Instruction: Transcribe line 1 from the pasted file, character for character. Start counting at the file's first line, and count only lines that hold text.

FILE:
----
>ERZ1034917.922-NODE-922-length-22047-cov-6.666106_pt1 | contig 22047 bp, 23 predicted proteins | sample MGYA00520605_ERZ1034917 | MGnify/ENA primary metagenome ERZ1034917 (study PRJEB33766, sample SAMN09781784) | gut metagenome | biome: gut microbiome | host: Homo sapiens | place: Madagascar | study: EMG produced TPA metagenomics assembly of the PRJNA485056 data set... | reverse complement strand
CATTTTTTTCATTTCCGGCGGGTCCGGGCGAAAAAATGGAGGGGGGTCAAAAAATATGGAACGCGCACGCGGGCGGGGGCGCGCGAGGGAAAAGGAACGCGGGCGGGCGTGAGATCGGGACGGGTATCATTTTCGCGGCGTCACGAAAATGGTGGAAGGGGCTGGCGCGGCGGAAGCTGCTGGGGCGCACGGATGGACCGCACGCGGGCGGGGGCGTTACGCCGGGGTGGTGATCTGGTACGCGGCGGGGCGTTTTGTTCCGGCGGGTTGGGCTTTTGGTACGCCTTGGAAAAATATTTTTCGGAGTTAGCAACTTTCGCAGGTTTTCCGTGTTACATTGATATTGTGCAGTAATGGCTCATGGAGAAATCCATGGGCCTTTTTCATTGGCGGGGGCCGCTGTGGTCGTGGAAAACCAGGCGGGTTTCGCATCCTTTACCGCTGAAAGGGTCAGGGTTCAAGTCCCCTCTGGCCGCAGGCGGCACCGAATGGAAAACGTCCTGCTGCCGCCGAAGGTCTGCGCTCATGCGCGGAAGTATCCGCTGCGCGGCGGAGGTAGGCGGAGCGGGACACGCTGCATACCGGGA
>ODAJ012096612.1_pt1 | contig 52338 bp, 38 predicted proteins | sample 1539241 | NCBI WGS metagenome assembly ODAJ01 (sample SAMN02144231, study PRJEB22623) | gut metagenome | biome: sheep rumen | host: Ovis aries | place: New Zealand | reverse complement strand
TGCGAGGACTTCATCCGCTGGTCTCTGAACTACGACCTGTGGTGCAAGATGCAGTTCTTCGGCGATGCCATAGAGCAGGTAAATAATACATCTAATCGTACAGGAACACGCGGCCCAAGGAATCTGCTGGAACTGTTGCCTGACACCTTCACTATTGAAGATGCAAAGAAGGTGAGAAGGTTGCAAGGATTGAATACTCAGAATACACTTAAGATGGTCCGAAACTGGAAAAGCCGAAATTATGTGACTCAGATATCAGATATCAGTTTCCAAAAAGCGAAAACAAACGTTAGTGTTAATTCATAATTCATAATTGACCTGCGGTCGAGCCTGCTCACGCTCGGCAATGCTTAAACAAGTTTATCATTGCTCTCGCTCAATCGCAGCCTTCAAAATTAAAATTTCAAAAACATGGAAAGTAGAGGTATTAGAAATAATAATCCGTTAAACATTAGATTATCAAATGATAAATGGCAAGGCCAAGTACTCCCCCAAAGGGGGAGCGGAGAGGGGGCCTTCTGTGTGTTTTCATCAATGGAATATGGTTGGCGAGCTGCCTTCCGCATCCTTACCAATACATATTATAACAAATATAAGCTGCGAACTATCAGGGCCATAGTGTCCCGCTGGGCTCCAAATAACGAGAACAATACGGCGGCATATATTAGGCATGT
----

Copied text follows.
>ERZ1034917.922-NODE-922-length-22047-cov-6.666106_pt1 | contig 22047 bp, 23 predicted proteins | sample MGYA00520605_ERZ1034917 | MGnify/ENA primary metagenome ERZ1034917 (study PRJEB33766, sample SAMN09781784) | gut metagenome | biome: gut microbiome | host: Homo sapiens | place: Madagascar | study: EMG produced TPA metagenomics assembly of the PRJNA485056 data set... | reverse complement strand